“Too Late’s” opening drive buildups a focuses around Violet’s passively aggressive position in being an undervalued assistant to her bark-and-you-jump Boss.  Constantly scribble but unenabled to perform her own material be her own self-starting, stand-up comedian, Violent falls into a lonely state that she is unaware of and it takes her best friend/roommate’s lighthearted berating to get Violent to come to a Jesus moment with her total profession and lack of relationship unhappiness. What’s not in the prevalent in the first act is Bob Devore’s permanence, his beastly transmogrification, and his appetite for anthropoids. If you didn’t read the synopsis beforehand, the acute dark turn “Too Late” takes comes at a shock because of how little-to-no prep there is setting up the true Bob Devore. A backfill of creeps a long, like opening the little chocolate stuffed doors on an advent calendar, in a wait and you’ll get more character treats up to a grand finale. About two-thirds of the way through, “Too Late” starts to flounder with what to do about Devore as a character, never expressing a full delineation of character to how Devore ended up at a nightclub, or who, or actually what, the actual hell is he and how Violet, who isn’t as innocent as one might believe, became so fatefully involved. The underlining theme here, noted explicitly in the title, is don’t hold yourself back no matter the circumstances, whether be an actual monster or a monstrous personality, because life is short, time is of the essence, and carpe diem! Violet, a hard working female in a male dominated industry and is undercut by not only her dominating boss but also her advantage taking male peers, need a monkey wrench in the gears of a monotonous, browbeaten life and that happened to be Jimmy Rhodes, a nice, non-threatening, and unimposing comedian who seemed to be just be handed the keys to Violet’s rightful castle just because he’s a man, and though she falls for Jimmy, that’s the career careening straw that breaks Violet’s abuse absorbing spirit.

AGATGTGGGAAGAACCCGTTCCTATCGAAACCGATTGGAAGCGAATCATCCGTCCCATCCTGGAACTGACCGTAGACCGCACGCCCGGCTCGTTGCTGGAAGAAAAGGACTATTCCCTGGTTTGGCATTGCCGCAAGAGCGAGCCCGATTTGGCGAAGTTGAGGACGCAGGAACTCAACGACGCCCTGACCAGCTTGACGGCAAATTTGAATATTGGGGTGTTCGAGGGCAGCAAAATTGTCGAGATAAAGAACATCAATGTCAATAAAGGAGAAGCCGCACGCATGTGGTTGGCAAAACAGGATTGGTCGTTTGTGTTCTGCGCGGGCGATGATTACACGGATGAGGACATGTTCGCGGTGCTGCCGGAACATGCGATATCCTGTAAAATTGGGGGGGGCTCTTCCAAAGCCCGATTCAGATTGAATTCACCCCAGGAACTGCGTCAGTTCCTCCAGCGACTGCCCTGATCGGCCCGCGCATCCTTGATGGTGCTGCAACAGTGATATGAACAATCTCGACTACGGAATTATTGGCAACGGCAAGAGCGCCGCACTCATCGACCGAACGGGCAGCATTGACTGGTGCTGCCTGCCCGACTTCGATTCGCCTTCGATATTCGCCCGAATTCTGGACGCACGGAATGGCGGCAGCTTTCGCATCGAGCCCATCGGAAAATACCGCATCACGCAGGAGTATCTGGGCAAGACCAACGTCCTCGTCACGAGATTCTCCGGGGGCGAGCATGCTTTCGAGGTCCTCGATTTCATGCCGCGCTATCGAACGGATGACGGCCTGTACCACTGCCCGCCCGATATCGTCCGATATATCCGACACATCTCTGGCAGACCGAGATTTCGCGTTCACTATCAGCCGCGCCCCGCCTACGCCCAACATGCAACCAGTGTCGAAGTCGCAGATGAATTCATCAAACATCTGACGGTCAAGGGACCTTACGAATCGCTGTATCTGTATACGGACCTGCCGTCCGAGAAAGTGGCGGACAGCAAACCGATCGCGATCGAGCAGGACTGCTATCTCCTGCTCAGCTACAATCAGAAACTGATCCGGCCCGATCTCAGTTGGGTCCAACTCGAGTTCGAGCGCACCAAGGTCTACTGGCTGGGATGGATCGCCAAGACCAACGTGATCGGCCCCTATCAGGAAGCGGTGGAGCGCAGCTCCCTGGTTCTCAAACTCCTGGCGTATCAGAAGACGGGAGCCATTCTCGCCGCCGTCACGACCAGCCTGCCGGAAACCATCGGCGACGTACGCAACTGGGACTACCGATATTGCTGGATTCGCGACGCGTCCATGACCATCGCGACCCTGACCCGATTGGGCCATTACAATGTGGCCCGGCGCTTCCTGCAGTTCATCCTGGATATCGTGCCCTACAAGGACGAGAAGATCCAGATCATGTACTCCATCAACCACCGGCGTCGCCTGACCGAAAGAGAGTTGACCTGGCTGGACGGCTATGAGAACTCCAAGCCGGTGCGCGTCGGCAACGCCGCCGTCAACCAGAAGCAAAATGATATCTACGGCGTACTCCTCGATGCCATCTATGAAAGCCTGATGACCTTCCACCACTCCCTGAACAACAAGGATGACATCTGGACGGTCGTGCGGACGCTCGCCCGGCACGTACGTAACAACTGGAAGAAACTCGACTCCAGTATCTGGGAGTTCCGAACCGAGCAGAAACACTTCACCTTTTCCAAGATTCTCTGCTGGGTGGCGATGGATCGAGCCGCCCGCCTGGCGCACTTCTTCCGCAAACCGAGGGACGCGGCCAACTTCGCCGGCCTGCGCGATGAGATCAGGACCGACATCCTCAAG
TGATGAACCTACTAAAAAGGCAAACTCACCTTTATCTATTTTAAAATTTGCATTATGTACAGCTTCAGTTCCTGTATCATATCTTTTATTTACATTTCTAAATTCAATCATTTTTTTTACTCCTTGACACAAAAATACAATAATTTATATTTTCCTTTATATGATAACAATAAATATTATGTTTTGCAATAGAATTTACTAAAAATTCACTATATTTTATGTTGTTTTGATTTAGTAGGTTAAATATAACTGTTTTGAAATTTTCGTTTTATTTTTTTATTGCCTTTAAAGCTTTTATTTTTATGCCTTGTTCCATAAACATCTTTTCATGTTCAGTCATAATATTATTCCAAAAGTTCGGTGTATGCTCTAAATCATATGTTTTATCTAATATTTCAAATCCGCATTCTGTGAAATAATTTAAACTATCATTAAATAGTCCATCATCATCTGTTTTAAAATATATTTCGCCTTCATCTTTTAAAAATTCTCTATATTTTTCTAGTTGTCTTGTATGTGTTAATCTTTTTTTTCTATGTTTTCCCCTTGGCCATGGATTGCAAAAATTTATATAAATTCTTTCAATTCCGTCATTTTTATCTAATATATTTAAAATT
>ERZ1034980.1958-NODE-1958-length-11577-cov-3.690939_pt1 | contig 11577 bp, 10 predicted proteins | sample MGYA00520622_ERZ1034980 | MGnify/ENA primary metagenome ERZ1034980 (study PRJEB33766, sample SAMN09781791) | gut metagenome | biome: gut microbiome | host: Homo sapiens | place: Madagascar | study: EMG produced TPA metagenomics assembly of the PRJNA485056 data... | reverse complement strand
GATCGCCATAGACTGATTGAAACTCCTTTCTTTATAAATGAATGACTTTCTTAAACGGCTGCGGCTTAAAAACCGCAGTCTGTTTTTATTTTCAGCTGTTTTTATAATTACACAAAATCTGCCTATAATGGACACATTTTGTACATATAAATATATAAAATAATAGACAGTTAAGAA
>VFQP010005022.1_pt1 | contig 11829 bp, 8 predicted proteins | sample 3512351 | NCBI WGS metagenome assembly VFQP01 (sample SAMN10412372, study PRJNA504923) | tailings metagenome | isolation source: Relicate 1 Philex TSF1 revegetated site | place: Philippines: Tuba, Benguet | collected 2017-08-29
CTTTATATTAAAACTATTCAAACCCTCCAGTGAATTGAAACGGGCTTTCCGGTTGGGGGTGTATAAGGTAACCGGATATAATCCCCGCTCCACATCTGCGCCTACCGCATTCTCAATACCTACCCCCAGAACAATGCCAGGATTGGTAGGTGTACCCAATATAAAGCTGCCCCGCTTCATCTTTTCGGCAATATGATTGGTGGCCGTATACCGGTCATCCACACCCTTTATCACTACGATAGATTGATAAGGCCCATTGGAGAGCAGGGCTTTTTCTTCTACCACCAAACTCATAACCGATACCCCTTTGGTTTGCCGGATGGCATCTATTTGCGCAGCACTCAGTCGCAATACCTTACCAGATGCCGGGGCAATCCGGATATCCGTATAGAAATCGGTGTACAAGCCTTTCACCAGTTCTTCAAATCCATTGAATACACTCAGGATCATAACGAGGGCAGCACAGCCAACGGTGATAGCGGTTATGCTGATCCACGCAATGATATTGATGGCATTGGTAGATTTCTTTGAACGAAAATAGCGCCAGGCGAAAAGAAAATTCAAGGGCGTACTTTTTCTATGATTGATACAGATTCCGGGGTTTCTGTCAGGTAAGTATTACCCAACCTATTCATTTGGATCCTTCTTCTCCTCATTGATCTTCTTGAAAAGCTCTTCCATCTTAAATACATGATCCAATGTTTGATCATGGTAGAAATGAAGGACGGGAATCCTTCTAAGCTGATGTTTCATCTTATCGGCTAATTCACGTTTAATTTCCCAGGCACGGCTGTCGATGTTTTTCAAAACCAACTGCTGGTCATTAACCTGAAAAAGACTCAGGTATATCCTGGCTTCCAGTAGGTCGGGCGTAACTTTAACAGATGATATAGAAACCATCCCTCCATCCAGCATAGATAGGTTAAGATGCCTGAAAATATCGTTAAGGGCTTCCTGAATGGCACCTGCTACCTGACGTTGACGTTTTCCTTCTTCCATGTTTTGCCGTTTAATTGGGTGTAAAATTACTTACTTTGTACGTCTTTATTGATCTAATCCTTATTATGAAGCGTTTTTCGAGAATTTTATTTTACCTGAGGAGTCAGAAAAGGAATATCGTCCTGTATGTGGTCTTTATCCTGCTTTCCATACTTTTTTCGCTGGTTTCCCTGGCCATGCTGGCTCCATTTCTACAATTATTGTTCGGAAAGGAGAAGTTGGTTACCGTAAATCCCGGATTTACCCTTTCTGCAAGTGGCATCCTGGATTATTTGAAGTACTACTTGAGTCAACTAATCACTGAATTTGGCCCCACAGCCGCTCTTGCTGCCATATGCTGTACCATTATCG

With a dry wit, “Too Late” black humor is more figurative than funny but first time director D.W. Thomas makes good on her debut horror-comedy that has released this month in select theaters and on digital platforms, such as iTunes, Google Play, Fandango Now and all major cable/satellite platforms from Gravitas Ventures. A digital screener doesn’t allow me to fully dive into the A/V quality but the Scott Toler Collins cinematography grasps the underground comedy scene experience, selling the location of an boutique variety show club, hard mood lit in various colored staged lighting with a smoky irradiance, of tight medium and closeup shots that kind of hover amongst the characters. “Too Late” is not effects heavy though maybe should have been to make Bob Devore a real menacing presence as much of his late night snacking is done off screen, through shadows, or blurred during a shallow focus. We always get the aftermath Bob Devore, bloated and bulging at the seams from a big meal, like a secondhand Eddie Murphy fat suit from “The Nutty Professor.” Still, kudos to Mo Meinhart (“The Walking Dead”) in making Ron Lynch appear farcically 40lbs heavier in what you might typically seen in a Looney Toons episode. Bucking the more modern trend, this indie picture has no bonus scenes during or after the credits. The in-film stand-up is spotty at best but “Too Late” has a lot else to focus on with a deeply disturbing look at machismo arrogance and sexism inequality that are the relevant horrors of today.